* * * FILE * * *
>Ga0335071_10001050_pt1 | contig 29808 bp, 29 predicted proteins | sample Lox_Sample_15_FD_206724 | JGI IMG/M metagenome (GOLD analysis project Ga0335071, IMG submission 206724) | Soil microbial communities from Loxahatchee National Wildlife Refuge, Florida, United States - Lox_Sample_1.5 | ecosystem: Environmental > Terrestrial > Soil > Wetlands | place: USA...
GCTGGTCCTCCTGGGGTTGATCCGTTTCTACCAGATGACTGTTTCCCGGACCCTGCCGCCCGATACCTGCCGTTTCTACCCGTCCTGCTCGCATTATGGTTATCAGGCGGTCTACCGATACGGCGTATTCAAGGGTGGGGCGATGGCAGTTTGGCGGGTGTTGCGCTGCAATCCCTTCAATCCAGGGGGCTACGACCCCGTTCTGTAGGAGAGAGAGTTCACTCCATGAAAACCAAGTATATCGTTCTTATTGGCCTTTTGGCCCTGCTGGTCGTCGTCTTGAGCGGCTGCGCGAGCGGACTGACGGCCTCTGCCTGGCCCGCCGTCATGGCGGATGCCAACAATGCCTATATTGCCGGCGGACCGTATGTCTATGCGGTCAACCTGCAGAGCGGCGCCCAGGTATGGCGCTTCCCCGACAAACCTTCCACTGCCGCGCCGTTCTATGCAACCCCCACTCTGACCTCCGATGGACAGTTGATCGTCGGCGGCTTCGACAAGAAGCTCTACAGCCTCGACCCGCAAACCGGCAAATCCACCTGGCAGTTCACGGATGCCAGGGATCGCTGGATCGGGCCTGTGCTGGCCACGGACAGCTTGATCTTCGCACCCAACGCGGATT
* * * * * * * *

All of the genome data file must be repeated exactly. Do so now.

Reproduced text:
>Ga0335071_10001050_pt1 | contig 29808 bp, 29 predicted proteins | sample Lox_Sample_15_FD_206724 | JGI IMG/M metagenome (GOLD analysis project Ga0335071, IMG submission 206724) | Soil microbial communities from Loxahatchee National Wildlife Refuge, Florida, United States - Lox_Sample_1.5 | ecosystem: Environmental > Terrestrial > Soil > Wetlands | place: USA...
GCTGGTCCTCCTGGGGTTGATCCGTTTCTACCAGATGACTGTTTCCCGGACCCTGCCGCCCGATACCTGCCGTTTCTACCCGTCCTGCTCGCATTATGGTTATCAGGCGGTCTACCGATACGGCGTATTCAAGGGTGGGGCGATGGCAGTTTGGCGGGTGTTGCGCTGCAATCCCTTCAATCCAGGGGGCTACGACCCCGTTCTGTAGGAGAGAGAGTTCACTCCATGAAAACCAAGTATATCGTTCTTATTGGCCTTTTGGCCCTGCTGGTCGTCGTCTTGAGCGGCTGCGCGAGCGGACTGACGGCCTCTGCCTGGCCCGCCGTCATGGCGGATGCCAACAATGCCTATATTGCCGGCGGACCGTATGTCTATGCGGTCAACCTGCAGAGCGGCGCCCAGGTATGGCGCTTCCCCGACAAACCTTCCACTGCCGCGCCGTTCTATGCAACCCCCACTCTGACCTCCGATGGACAGTTGATCGTCGGCGGCTTCGACAAGAAGCTCTACAGCCTCGACCCGCAAACCGGCAAATCCACCTGGCAGTTCACGGATGCCAGGGATCGCTGGATCGGGCCTGTGCTGGCCACGGACAGCTTGATCTTCGCACCCAACGCGGATT